Market watchers have said that the shares could have been bought mainly for speculation and there was scope for the investment fund to buy more. The trading price has moved to US$1,25, with volumes of 4,5 million shares traded as at close of day on Tuesday.
ZHL is the investment and co-ordinating company of a number of synergistically linked subsidiaries operating in Zimbabwe and Africa. Insurance is the group’s core business.
The group is responsible for the overall strategic guidance, direction and support as well as co-ordinating the resource requirements for its operations. ZHL is one of the most undervalued counters on the Zimbabwe Stock Exchange (ZSE), especially considering its stakes in insurance giants Fidelity Life and NicozDiamond, plus the stake in ZimRe Property Holdings.
Trends on the ZSE show that there has been a resurgence in the volume of shares traded in the last two months compared to total volumes traded in the first quarter of this year.
Latest ZSE figures show that a total 964 million shares worth US$74 million changed hands in April and May 2012, while total volumes traded in the first quarter were 799 million shares worth US$119 million.
The increase in volumes is seen as an indicator that investors in general and foreigners in particular have rekindled their keenness to buy into the ZSE, which, according to players in the market, seems to have bottomed out and is now placed for an upward trend.
The ZSE figures show that there was heavy buying into cheaper shares, which may be indicative of investors taking short-term trading bets on share weakness and offloading at firmer prices.
… as work on US$5m housing project set to resume
ZIMRE Property Holdings (ZPI) will soon start work on its US$5 million Adylinn cluster house development project in Harare’s Ashdown Park as the group moves to convert its land banks into trading stock and extract value.
The project is expected to earn US$6,5 million upon completion of the 80 units to be sold at an average price of US$80 000. MD Edson Muvingi said the company was in the process of finalising the necessary statutory processes for the project while also negotiating for the funding.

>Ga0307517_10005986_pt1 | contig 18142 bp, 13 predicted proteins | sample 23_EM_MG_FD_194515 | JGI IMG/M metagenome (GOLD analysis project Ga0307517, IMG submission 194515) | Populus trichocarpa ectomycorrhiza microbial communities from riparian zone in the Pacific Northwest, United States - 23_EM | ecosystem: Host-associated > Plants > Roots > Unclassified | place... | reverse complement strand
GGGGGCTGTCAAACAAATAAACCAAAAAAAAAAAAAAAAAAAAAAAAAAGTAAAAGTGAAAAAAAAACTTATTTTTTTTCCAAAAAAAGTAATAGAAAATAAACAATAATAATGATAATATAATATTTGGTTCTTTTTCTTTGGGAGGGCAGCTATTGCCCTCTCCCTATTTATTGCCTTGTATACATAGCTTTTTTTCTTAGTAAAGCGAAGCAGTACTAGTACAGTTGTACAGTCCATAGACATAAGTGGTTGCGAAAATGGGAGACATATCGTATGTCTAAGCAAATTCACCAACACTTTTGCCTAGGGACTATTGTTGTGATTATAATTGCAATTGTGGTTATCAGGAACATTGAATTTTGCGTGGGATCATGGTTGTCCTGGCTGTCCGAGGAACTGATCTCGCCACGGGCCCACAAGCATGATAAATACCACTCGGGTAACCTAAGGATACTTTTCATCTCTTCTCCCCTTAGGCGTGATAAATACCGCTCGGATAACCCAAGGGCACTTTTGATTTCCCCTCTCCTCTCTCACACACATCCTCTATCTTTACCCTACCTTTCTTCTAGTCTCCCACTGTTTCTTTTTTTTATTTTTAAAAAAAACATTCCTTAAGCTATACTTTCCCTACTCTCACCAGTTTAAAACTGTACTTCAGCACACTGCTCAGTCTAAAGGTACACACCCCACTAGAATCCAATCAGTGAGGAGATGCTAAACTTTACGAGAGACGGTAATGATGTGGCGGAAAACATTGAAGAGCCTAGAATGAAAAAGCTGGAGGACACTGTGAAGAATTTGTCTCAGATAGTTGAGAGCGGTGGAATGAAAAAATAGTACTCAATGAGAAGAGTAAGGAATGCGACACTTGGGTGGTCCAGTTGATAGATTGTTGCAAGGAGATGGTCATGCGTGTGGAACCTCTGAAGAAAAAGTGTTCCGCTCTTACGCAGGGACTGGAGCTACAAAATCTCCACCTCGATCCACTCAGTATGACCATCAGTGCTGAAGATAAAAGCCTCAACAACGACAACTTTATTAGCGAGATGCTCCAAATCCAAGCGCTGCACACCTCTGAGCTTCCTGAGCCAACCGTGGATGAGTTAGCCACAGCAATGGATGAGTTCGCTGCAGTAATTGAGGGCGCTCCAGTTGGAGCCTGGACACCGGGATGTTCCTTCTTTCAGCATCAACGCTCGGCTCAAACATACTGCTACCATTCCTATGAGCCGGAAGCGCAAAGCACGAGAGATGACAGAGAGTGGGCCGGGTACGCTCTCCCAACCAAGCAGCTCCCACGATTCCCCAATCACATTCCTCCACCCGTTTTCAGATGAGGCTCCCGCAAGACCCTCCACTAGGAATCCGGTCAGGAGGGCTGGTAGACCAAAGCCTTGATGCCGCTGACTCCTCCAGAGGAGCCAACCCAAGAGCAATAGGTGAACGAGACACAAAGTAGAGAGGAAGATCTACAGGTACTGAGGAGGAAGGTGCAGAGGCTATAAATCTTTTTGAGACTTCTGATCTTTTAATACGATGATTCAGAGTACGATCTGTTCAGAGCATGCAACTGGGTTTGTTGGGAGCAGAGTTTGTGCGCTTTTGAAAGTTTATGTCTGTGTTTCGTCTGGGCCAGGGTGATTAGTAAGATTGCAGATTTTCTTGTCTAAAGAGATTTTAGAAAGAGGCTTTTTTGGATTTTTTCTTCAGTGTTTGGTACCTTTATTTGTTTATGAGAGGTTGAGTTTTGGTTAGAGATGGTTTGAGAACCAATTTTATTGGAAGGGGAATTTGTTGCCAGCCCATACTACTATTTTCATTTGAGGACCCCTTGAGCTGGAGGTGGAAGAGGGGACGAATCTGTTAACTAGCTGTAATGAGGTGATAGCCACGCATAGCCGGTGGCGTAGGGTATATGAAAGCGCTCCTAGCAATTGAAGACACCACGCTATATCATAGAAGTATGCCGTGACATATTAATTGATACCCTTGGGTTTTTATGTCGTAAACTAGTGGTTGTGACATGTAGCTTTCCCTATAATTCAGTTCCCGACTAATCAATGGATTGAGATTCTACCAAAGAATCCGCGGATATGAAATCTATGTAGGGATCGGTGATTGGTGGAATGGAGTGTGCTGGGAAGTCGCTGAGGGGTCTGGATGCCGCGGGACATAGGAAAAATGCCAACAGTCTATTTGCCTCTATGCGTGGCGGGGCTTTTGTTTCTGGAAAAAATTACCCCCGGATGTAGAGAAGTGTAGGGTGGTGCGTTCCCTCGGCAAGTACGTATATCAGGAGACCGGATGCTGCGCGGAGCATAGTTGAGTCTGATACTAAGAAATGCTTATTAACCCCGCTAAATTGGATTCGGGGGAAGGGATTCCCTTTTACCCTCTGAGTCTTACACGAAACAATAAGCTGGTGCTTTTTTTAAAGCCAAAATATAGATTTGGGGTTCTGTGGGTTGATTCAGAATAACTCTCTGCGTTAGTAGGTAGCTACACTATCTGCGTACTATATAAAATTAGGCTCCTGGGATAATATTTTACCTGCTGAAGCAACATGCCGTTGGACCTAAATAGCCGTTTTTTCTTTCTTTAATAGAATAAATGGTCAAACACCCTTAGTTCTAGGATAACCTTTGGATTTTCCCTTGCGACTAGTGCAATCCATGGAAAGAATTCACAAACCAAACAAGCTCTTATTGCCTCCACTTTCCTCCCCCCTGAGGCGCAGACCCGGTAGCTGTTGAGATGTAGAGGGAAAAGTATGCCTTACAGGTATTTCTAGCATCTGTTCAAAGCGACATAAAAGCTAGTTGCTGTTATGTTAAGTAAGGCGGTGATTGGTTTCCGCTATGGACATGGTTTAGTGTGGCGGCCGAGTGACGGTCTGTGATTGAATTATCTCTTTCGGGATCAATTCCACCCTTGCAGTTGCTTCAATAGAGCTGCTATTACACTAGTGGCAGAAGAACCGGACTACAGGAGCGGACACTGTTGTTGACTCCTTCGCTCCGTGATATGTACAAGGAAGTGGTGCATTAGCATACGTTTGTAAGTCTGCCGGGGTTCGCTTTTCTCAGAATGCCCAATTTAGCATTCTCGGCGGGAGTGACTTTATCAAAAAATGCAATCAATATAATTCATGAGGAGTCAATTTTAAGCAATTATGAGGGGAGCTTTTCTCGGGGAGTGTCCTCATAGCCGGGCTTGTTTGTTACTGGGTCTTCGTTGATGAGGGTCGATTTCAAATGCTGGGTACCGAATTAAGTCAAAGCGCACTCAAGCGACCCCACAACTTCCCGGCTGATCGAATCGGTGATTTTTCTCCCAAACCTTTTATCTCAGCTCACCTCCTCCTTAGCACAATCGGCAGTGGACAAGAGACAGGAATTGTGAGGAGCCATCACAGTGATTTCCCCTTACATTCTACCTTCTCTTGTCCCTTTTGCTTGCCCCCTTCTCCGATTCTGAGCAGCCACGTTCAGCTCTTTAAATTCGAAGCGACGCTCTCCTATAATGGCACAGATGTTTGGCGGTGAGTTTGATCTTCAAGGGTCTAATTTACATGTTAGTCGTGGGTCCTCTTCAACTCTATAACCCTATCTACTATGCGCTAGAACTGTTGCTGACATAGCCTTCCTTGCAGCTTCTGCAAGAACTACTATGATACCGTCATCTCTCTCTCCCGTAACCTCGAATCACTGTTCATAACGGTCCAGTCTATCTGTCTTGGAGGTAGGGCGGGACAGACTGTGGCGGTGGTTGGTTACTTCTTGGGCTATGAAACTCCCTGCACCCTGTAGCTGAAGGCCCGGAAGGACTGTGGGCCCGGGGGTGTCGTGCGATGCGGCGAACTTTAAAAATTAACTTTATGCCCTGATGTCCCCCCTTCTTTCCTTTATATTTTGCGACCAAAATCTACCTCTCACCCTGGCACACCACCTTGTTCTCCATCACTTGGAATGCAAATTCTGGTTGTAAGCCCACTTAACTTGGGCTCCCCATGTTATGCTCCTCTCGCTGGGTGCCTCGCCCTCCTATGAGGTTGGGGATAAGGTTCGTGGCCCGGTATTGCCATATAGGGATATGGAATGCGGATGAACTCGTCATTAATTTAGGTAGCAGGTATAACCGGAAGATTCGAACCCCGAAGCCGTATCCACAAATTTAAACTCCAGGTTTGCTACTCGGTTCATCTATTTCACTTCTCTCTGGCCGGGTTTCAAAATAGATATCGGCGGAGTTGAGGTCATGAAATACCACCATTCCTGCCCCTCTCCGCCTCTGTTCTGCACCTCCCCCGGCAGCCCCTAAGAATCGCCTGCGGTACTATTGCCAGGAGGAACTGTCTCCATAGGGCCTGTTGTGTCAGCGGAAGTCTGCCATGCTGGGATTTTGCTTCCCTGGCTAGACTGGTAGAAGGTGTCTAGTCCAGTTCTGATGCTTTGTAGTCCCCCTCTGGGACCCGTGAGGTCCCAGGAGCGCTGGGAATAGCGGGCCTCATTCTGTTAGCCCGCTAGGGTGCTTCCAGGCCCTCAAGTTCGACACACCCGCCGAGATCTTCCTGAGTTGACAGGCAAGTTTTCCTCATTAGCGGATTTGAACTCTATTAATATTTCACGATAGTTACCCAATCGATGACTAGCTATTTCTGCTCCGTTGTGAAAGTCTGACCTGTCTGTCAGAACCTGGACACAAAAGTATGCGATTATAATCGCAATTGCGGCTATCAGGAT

Muvingi told shareholders at an annual general meeting last week that the group would focus on disposal of its projects as well as grow its portfolio through partnerships for land and finance.
In the first quarter, there had been a dilution of the contribution of rental income to the group’s turnover at 57%, down from 76%, which was in line with the target of 50%. Rental income in the period was at US$887 031, which was 30% above the same period last year.
Muvingi said the contribution of the group’s various projects had moved up to 38% from 21%. Dilution would diversify business risk, the MD said. Construction of houses had started at ZimRe Park Masvingo where a total of 100 stands had been sold to date while 238 stands remained, of which 198 were available for sale.
Muvingi projected total revenue for the current trading year at US$4,9 million, with the rental yield at 41%. The ZPI group had borrowed less than 25% of its borrowing requirements and hoped to liquidate outstanding debts.
The group said it was facing challenges in screening tenants since there wasn’t a credit rating bureau in the country that rated individuals. This meant that property owners had no way of assessing the creditworthiness of new tenants. Although some of the property companies had put together different screening methods, default rates were still high.
The group had evicted 137 tenants through the court process since 2009 as certain tenants failed to make the transition to US dollars. ZPI rental arrears were US$1,5 million.
“Recovery or cash collection is a major issue and high provisions and possible write-offs will remain a challenge in the current environment,” Muvingi said. The group was keeping space vacant for the time being with the vacancy rate at 11%.
Muvingi lamented that while a tenant was contracted to lease space for a defined period, rent was typically not easily adjusted upwards during the lease period. It was therefore difficult to craft lease agreements which would ensure real return for investors, especially in an environment which seemed to favour the tenants more than the landlord, Muvingi said.
Muvingi believed that liquidity constraints in the Zimbabwean market, particularly in the real estate sector, would affect performance of property companies through slower growth in yields and a higher-than-anticipated non-cash adjustments going through the income statement.
— Staff Writer.
— Staff Writer.